***The Booksurfer made me aware of a new book worth coveting by biographer Richard Holmes - The Age of Wonder: How the Romantic Generation Discovered the Beauty and Terror of Science. His post links to the Times review. Holmes's book follows the journeys of several discoverers of the day including William Herschel in his creation of the reflector telescope and Humphrey Davy on his numerous advances in chemistry. It sounds as though Holmes builds a case for what he sees as the very model of a scientific discoverer. As Jenny Uglow puts it in her excellent review in this weekend's Guardian:
The key virtue is close attention, immersion in the other: the questing, reasoning, "scientific" mode of Keats's negative capability. The track on which these questing spirits race, however, is far from fixed. Holmes's scientists roam far, literally and poetically, as the playful chapter headings suggest: "Joseph Banks in Paradise", "Herschel on the Moon", "Davy on the Gas".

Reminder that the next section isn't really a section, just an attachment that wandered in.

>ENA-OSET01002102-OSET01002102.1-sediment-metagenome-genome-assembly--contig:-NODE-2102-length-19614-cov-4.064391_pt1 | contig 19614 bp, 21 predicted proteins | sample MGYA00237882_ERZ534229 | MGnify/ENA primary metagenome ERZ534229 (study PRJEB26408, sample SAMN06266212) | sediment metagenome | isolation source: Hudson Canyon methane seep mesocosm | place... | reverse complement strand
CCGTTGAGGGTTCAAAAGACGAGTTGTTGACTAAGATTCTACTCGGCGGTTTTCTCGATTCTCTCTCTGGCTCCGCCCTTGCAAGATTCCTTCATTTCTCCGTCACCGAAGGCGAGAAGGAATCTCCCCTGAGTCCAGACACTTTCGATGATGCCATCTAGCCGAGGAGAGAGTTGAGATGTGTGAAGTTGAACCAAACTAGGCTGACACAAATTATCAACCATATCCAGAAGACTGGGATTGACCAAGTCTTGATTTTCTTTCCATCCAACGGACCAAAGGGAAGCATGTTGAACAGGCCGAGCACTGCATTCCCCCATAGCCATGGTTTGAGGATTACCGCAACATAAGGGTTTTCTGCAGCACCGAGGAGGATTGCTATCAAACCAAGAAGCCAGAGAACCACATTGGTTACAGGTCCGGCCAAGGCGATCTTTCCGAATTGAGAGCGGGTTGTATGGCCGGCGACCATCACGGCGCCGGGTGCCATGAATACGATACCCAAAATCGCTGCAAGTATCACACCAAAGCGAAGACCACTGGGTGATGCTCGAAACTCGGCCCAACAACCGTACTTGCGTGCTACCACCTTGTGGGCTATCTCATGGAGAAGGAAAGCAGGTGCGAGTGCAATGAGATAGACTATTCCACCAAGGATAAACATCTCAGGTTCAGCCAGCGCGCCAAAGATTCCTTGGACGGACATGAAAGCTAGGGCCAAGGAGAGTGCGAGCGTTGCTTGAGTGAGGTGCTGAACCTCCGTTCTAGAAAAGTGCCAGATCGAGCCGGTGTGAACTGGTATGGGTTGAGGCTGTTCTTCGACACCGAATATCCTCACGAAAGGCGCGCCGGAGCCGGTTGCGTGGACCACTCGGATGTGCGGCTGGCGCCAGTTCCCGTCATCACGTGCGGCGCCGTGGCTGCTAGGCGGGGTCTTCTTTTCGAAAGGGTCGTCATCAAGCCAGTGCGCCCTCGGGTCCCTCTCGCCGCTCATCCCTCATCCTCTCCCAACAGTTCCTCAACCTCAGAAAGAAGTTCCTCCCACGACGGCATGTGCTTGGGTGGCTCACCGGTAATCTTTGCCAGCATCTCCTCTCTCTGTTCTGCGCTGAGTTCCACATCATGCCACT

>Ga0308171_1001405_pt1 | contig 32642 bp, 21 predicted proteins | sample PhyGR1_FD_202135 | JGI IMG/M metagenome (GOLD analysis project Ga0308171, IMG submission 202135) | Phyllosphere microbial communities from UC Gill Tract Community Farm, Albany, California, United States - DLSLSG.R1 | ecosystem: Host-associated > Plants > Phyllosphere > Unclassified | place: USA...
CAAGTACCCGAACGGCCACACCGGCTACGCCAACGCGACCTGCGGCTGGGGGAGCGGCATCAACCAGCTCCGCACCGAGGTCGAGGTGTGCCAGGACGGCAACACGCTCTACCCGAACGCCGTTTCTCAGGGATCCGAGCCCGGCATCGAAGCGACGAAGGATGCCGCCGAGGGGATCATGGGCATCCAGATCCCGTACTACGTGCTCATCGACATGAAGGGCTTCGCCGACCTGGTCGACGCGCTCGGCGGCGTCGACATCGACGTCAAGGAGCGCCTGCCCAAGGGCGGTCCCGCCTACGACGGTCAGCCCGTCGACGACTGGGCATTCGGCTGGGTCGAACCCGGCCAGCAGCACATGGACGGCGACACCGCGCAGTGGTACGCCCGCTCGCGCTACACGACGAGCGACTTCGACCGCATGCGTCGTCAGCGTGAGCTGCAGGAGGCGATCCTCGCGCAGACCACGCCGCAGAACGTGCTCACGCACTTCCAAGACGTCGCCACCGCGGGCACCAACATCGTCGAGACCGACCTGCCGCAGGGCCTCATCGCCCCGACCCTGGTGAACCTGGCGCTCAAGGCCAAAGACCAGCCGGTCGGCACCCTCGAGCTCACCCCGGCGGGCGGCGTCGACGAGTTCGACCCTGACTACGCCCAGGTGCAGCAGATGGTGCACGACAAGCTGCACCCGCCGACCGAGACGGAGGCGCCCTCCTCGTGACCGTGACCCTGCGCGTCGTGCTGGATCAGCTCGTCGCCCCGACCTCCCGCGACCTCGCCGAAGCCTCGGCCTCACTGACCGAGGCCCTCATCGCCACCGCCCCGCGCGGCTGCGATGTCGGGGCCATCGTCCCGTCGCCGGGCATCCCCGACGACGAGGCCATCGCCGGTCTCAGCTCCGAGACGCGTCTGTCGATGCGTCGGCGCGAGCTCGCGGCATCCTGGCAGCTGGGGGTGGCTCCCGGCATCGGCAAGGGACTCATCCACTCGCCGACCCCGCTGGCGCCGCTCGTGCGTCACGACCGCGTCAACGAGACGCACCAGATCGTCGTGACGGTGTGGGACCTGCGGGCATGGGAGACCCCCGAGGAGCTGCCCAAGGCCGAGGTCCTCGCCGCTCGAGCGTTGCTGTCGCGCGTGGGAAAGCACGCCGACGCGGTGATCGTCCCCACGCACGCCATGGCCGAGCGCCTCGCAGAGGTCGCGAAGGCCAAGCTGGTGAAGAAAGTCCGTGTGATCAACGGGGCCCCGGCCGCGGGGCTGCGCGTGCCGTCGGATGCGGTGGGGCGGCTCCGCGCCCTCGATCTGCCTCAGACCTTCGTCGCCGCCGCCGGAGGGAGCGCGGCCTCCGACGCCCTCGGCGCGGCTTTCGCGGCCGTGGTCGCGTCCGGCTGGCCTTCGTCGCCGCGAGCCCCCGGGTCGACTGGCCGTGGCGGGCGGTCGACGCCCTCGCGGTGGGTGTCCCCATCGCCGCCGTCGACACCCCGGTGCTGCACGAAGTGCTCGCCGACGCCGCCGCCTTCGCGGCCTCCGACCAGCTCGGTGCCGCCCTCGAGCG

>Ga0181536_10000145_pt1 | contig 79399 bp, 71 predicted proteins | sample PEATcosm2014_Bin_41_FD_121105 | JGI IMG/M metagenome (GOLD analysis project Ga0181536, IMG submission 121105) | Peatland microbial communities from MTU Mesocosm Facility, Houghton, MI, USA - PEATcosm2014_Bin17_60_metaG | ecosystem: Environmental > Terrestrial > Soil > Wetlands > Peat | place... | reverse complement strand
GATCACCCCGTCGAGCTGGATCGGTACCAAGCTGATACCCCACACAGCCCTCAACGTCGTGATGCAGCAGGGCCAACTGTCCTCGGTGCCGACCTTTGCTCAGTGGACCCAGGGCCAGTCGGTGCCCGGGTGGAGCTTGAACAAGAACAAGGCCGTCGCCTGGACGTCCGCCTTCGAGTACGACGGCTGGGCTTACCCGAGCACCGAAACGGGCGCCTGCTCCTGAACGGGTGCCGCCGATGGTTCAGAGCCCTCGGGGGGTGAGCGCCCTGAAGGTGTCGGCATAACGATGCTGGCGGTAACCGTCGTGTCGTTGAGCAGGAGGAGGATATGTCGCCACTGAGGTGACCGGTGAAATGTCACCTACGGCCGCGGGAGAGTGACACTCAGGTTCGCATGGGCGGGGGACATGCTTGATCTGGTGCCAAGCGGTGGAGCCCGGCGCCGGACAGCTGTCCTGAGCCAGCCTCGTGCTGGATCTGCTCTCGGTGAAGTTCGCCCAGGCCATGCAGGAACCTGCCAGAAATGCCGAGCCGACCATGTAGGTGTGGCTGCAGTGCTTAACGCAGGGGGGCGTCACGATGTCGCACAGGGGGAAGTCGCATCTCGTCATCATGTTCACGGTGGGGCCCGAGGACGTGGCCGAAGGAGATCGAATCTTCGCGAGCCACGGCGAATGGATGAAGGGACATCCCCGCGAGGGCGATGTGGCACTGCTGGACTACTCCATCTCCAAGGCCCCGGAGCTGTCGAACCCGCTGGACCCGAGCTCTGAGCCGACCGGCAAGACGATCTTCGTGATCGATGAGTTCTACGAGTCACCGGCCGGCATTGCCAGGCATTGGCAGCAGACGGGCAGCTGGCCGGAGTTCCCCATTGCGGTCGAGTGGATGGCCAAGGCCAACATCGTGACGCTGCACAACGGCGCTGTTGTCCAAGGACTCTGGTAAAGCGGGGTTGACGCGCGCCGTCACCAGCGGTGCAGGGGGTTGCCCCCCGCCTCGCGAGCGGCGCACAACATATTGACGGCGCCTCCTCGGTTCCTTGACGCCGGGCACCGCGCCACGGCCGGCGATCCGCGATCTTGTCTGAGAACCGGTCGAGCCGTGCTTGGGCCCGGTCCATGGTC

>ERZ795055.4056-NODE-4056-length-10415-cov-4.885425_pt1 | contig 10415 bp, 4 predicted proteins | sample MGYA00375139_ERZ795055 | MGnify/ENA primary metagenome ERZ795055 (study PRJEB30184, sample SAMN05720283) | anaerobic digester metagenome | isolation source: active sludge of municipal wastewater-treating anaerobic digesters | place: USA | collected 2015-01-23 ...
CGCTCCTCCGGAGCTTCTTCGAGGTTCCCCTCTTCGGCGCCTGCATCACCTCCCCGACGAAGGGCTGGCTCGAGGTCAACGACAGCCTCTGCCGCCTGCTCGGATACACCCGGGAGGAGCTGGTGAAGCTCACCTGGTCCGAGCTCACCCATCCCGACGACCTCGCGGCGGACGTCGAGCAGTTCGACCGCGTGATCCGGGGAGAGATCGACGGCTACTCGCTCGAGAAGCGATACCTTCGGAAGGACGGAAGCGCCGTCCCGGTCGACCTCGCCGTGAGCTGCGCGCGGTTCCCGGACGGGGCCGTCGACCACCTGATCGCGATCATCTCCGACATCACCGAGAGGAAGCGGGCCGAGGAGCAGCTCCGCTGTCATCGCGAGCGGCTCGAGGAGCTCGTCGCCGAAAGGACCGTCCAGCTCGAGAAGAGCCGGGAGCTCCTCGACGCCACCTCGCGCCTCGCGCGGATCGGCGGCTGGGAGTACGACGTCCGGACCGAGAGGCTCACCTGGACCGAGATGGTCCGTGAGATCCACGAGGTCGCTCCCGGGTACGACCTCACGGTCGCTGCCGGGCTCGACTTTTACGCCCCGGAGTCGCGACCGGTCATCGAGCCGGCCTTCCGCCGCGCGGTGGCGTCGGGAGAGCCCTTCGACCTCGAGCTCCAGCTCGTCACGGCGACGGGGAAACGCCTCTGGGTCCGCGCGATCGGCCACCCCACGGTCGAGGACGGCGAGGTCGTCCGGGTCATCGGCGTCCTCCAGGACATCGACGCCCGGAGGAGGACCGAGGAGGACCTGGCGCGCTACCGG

As is the current mode, Holmes's book links science and imagination, so it is a must-have for me. While it is not out yet in the U.S., I link to the Book Depository if you click the title. They ship anywhere in the world for free! So, go for it.
***Finally, there is another book I am excited to read - a new biography of Oscar Wilde by Thomas Wright called Oscar's Books. It is being hyped as a revolutionary type of biography. It hardly seems that, but Wright chooses to re-tell Wilde's oft-told life through the books he read and has accomplished this by spending two decades tracking every last one of them down. I owe a big apology to the blogger who wrote about this book as I cannot for the life of me remember who it was. CORRECTION! It was Sheila, sorry Sheila. Here are the reviews from the Guardian, Independent, and The Scotsman. The Book Depository carries that one too.